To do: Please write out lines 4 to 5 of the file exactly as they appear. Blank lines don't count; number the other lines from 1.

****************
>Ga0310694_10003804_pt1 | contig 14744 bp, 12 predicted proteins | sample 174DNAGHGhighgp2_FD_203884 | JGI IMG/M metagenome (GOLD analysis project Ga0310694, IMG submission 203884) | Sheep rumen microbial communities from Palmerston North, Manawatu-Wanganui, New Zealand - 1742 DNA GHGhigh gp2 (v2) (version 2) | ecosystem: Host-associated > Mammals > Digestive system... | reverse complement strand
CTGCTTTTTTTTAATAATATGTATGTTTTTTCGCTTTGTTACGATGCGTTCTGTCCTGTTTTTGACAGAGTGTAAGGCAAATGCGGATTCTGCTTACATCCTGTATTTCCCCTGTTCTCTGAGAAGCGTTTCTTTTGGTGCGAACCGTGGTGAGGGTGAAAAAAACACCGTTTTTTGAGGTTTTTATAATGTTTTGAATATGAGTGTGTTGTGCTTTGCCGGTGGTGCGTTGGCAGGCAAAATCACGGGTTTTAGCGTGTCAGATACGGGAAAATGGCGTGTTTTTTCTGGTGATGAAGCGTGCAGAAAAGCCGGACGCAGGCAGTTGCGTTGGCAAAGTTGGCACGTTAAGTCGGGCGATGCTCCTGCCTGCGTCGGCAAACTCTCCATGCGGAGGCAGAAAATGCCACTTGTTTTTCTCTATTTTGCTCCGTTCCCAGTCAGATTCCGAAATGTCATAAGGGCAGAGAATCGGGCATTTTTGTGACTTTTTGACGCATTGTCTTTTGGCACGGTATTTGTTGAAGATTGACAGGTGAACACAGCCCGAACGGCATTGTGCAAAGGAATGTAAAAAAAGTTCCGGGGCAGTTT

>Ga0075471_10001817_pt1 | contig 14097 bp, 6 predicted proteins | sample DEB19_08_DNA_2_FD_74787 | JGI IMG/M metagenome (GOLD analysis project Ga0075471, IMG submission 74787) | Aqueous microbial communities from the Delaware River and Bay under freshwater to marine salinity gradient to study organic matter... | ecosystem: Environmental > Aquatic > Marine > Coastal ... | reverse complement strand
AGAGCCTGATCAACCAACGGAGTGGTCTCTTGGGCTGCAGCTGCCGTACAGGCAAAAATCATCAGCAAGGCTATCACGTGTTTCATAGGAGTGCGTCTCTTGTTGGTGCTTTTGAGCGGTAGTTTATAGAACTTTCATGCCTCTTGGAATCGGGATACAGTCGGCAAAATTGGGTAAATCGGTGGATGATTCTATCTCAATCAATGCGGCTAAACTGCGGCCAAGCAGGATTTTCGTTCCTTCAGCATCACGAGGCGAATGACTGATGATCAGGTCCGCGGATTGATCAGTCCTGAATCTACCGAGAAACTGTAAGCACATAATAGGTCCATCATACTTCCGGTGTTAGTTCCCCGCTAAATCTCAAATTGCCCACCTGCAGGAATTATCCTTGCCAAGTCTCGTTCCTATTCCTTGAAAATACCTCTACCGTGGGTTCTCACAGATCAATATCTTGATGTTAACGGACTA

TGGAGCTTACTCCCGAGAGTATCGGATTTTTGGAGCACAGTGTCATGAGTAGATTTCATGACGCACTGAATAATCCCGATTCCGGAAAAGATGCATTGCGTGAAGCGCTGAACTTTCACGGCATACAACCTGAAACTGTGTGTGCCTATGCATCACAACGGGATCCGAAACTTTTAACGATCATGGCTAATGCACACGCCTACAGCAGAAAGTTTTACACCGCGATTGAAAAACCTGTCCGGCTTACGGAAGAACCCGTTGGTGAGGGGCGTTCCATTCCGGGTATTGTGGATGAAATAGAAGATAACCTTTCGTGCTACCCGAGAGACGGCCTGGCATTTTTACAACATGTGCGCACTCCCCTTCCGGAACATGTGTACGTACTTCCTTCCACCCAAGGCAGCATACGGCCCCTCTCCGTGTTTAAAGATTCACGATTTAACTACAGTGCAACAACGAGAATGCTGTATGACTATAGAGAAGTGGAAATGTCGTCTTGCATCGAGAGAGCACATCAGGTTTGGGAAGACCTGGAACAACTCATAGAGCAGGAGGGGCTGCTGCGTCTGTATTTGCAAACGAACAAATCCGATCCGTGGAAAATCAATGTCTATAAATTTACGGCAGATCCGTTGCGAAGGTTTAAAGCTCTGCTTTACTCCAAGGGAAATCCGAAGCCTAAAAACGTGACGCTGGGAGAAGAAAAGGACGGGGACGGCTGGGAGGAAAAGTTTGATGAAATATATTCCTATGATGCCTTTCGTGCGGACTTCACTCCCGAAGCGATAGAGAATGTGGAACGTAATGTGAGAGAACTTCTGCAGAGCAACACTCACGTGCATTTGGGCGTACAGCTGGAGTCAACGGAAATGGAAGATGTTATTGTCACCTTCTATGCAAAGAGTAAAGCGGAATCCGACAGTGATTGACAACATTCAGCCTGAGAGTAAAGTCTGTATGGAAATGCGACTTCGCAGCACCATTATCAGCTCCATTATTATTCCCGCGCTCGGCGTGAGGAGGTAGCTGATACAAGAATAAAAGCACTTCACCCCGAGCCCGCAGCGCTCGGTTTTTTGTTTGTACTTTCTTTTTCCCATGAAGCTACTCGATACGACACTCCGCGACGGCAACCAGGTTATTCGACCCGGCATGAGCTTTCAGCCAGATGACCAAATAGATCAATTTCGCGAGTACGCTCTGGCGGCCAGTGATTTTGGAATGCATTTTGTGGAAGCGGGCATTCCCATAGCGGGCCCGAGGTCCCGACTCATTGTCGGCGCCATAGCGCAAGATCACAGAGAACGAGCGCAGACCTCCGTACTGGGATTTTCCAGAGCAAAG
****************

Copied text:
AGAGCCTGATCAACCAACGGAGTGGTCTCTTGGGCTGCAGCTGCCGTACAGGCAAAAATCATCAGCAAGGCTATCACGTGTTTCATAGGAGTGCGTCTCTTGTTGGTGCTTTTGAGCGGTAGTTTATAGAACTTTCATGCCTCTTGGAATCGGGATACAGTCGGCAAAATTGGGTAAATCGGTGGATGATTCTATCTCAATCAATGCGGCTAAACTGCGGCCAAGCAGGATTTTCGTTCCTTCAGCATCACGAGGCGAATGACTGATGATCAGGTCCGCGGATTGATCAGTCCTGAATCTACCGAGAAACTGTAAGCACATAATAGGTCCATCATACTTCCGGTGTTAGTTCCCCGCTAAATCTCAAATTGCCCACCTGCAGGAATTATCCTTGCCAAGTCTCGTTCCTATTCCTTGAAAATACCTCTACCGTGGGTTCTCACAGATCAATATCTTGATGTTAACGGACTA

TGGAGCTTACTCCCGAGAGTATCGGATTTTTGGAGCACAGTGTCATGAGTAGATTTCATGACGCACTGAATAATCCCGATTCCGGAAAAGATGCATTGCGTGAAGCGCTGAACTTTCACGGCATACAACCTGAAACTGTGTGTGCCTATGCATCACAACGGGATCCGAAACTTTTAACGATCATGGCTAATGCACACGCCTACAGCAGAAAGTTTTACACCGCGATTGAAAAACCTGTCCGGCTTACGGAAGAACCCGTTGGTGAGGGGCGTTCCATTCCGGGTATTGTGGATGAAATAGAAGATAACCTTTCGTGCTACCCGAGAGACGGCCTGGCATTTTTACAACATGTGCGCACTCCCCTTCCGGAACATGTGTACGTACTTCCTTCCACCCAAGGCAGCATACGGCCCCTCTCCGTGTTTAAAGATTCACGATTTAACTACAGTGCAACAACGAGAATGCTGTATGACTATAGAGAAGTGGAAATGTCGTCTTGCATCGAGAGAGCACATCAGGTTTGGGAAGACCTGGAACAACTCATAGAGCAGGAGGGGCTGCTGCGTCTGTATTTGCAAACGAACAAATCCGATCCGTGGAAAATCAATGTCTATAAATTTACGGCAGATCCGTTGCGAAGGTTTAAAGCTCTGCTTTACTCCAAGGGAAATCCGAAGCCTAAAAACGTGACGCTGGGAGAAGAAAAGGACGGGGACGGCTGGGAGGAAAAGTTTGATGAAATATATTCCTATGATGCCTTTCGTGCGGACTTCACTCCCGAAGCGATAGAGAATGTGGAACGTAATGTGAGAGAACTTCTGCAGAGCAACACTCACGTGCATTTGGGCGTACAGCTGGAGTCAACGGAAATGGAAGATGTTATTGTCACCTTCTATGCAAAGAGTAAAGCGGAATCCGACAGTGATTGACAACATTCAGCCTGAGAGTAAAGTCTGTATGGAAATGCGACTTCGCAGCACCATTATCAGCTCCATTATTATTCCCGCGCTCGGCGTGAGGAGGTAGCTGATACAAGAATAAAAGCACTTCACCCCGAGCCCGCAGCGCTCGGTTTTTTGTTTGTACTTTCTTTTTCCCATGAAGCTACTCGATACGACACTCCGCGACGGCAACCAGGTTATTCGACCCGGCATGAGCTTTCAGCCAGATGACCAAATAGATCAATTTCGCGAGTACGCTCTGGCGGCCAGTGATTTTGGAATGCATTTTGTGGAAGCGGGCATTCCCATAGCGGGCCCGAGGTCCCGACTCATTGTCGGCGCCATAGCGCAAGATCACAGAGAACGAGCGCAGACCTCCGTACTGGGATTTTCCAGAGCAAAG